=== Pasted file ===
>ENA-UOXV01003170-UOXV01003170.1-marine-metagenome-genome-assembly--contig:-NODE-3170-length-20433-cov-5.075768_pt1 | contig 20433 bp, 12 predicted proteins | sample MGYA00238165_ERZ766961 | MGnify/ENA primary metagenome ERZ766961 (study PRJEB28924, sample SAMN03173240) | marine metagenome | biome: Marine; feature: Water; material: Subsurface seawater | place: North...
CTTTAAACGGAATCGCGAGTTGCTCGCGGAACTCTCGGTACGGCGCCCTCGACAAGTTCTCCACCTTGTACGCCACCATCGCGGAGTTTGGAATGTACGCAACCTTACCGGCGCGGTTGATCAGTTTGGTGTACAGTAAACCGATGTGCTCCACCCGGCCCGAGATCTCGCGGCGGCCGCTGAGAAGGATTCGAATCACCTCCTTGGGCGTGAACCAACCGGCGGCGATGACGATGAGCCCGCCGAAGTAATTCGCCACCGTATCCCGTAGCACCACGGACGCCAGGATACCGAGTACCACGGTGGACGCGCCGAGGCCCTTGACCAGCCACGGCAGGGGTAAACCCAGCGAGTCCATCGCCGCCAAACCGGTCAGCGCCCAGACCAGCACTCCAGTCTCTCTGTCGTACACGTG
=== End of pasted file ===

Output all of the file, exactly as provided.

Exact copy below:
>ENA-UOXV01003170-UOXV01003170.1-marine-metagenome-genome-assembly--contig:-NODE-3170-length-20433-cov-5.075768_pt1 | contig 20433 bp, 12 predicted proteins | sample MGYA00238165_ERZ766961 | MGnify/ENA primary metagenome ERZ766961 (study PRJEB28924, sample SAMN03173240) | marine metagenome | biome: Marine; feature: Water; material: Subsurface seawater | place: North...
CTTTAAACGGAATCGCGAGTTGCTCGCGGAACTCTCGGTACGGCGCCCTCGACAAGTTCTCCACCTTGTACGCCACCATCGCGGAGTTTGGAATGTACGCAACCTTACCGGCGCGGTTGATCAGTTTGGTGTACAGTAAACCGATGTGCTCCACCCGGCCCGAGATCTCGCGGCGGCCGCTGAGAAGGATTCGAATCACCTCCTTGGGCGTGAACCAACCGGCGGCGATGACGATGAGCCCGCCGAAGTAATTCGCCACCGTATCCCGTAGCACCACGGACGCCAGGATACCGAGTACCACGGTGGACGCGCCGAGGCCCTTGACCAGCCACGGCAGGGGTAAACCCAGCGAGTCCATCGCCGCCAAACCGGTCAGCGCCCAGACCAGCACTCCAGTCTCTCTGTCGTACACGTG